My students worked very hard this semster. None had been to the manor born. As my late father Henry ocassionally maintained, “Dukes and queens do not migrate.” Most of us are here because somebody didn’t like the way things were someplace else.
Students often cited being able to vote as a reason to become citizens.
Several weeks ago Donald Trump was mentioned in a class discussion. One student shook her head firmly at the mention of his name. Somehow I don’t think The Donald will be getting her vote or those of any other students in the program.
To defeat people like Trump, one must organize and get out the vote.
Doing so is hard work; there is no easy way.
There are posters on this page who congratulate themselves for disrupting a Trump rally.
They impress me not.
I am impressed, however, by those who work hard to become citizens and I respect them immensely.
It is important to organize and get out the vote. We also have to end Citizens United and stop states from making it difficult to register to vote, esp if you are poor or elderly or as student, and do not have the ID the law requests (in order to keep some people from voting). I wish it were as simple as getting out the vote. In addition we have the media covering everything Trump says and very little of what Sanders is saying. In this situation, those whose voices are not being heard may need to go outside of ordinary channels. Some of us feel democracy is being eroded in the US.
Requiring citizens to produce identification at the polls makes very good sense.
Doing so reduces the possibility of voting fraud and that of the further erosion of democracy cited above.
There are instances of elections which went in favor of the party suspected of cheating.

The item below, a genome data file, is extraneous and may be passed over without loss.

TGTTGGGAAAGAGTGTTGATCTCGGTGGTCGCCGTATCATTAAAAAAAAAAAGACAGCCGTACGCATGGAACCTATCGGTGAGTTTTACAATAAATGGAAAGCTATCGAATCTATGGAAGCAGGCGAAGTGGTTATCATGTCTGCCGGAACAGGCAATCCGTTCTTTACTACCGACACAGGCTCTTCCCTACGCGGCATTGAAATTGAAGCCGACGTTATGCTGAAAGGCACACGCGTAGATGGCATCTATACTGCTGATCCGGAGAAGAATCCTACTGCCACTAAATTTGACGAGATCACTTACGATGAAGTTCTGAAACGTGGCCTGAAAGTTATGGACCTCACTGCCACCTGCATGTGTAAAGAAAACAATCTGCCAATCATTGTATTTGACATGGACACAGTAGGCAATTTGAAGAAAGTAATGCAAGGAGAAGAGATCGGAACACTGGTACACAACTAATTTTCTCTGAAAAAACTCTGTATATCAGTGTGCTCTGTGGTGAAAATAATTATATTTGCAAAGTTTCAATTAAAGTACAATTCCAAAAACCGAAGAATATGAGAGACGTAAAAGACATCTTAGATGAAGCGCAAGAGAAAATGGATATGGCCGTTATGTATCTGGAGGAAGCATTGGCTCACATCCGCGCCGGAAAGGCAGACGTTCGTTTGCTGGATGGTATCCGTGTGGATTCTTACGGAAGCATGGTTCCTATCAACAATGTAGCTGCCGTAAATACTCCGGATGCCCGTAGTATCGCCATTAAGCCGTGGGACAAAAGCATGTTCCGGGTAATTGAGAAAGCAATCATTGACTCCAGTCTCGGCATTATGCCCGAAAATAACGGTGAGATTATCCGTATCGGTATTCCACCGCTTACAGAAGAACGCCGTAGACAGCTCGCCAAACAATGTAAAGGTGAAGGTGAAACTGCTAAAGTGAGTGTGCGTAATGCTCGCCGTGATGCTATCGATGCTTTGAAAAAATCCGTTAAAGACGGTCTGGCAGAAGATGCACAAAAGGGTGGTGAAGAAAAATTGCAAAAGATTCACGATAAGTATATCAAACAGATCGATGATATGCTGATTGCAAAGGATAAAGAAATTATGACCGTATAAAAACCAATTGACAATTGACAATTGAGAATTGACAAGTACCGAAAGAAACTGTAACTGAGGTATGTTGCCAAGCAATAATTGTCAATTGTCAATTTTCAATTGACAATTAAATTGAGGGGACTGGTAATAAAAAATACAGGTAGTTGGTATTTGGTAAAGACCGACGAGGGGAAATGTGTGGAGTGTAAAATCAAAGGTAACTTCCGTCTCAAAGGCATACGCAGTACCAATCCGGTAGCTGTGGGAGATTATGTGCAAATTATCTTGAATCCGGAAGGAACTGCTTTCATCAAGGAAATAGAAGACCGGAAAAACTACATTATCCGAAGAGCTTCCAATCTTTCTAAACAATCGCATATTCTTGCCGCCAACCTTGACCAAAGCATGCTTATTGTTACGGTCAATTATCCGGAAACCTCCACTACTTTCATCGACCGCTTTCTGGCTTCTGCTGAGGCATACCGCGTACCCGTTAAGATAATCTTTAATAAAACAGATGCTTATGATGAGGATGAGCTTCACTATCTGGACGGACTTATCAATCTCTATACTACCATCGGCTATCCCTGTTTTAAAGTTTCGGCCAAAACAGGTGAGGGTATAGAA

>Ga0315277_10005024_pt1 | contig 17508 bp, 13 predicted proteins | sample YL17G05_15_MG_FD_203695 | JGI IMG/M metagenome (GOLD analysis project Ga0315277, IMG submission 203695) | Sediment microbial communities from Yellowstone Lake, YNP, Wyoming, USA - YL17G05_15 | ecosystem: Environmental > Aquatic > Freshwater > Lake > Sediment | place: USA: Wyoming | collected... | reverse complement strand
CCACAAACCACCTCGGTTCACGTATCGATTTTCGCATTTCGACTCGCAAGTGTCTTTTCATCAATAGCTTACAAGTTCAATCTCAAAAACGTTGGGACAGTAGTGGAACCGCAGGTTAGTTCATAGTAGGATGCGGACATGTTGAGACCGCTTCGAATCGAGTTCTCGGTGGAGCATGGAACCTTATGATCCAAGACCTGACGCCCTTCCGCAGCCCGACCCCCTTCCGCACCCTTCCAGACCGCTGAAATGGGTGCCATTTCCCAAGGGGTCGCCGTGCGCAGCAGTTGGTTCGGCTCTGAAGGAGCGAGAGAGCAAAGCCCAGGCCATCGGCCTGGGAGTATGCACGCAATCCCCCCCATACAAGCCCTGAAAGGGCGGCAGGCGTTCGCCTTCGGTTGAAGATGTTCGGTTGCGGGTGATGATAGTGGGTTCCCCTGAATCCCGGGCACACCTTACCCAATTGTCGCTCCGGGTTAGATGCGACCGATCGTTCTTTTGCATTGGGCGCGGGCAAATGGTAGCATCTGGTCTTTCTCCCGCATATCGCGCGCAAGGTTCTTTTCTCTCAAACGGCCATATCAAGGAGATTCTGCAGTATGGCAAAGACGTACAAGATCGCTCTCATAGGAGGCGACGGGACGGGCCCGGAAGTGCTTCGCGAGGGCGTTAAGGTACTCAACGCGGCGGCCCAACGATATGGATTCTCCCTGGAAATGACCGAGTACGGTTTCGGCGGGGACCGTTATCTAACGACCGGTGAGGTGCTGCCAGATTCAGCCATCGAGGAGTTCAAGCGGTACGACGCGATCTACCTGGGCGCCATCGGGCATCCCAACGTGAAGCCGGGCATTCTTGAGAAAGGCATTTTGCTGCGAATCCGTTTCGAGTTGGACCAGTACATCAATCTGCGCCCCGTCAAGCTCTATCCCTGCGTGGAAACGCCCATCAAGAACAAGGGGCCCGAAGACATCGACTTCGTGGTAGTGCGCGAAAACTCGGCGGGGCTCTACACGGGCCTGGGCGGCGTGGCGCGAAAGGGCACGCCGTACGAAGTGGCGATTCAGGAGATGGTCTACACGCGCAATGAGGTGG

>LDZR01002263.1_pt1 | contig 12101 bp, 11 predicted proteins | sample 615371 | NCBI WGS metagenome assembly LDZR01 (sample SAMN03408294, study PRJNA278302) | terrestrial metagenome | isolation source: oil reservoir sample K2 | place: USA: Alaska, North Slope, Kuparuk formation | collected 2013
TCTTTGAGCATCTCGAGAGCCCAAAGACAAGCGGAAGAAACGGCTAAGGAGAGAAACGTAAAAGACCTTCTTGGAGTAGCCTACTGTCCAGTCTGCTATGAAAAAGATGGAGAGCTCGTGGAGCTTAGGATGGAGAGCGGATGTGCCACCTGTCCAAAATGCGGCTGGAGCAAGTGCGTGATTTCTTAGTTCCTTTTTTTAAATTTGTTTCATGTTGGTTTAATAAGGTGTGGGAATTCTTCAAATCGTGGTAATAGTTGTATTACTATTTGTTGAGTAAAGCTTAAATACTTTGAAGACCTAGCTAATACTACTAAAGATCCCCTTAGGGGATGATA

In 1948, Lyndon Johnson earned the nickname “Landslide Lyndon” for his election by 87 votes over Coke Stevenson in the Texas Democratic Senate primary http://historynewsnetwork.org/blog/4937
Many historians have maintained that voting fraud in the 1960 presidential election ensured the victory of John Kennedy over Richard Nixon; others disagree: http://learning.blogs.nytimes.com/2011/11/08/nov-8-1960-john-f-kennedy-elected-president/?_r=0
Sanders has been covered in the media. His appeal is that of an alternative to the HRC stampede to coronation. Sanders, like Trump, has no chance of getting elected.
Presidential politics work like this:
To get the nomination, campaign toward the base (left or right).
To prevail in the general election, campaign toward the center.
Unless HRC stumbles badly, she’ll be the Democratic nominee who can beat any Republican.
There are almost no verified cases of voter fraud consisting of individuals voting or trying to vote under someone else’s name or a false names. The cases you cite did not involve individual voter fraud, but fraud that occurred if it did at the level of the counting of the votes.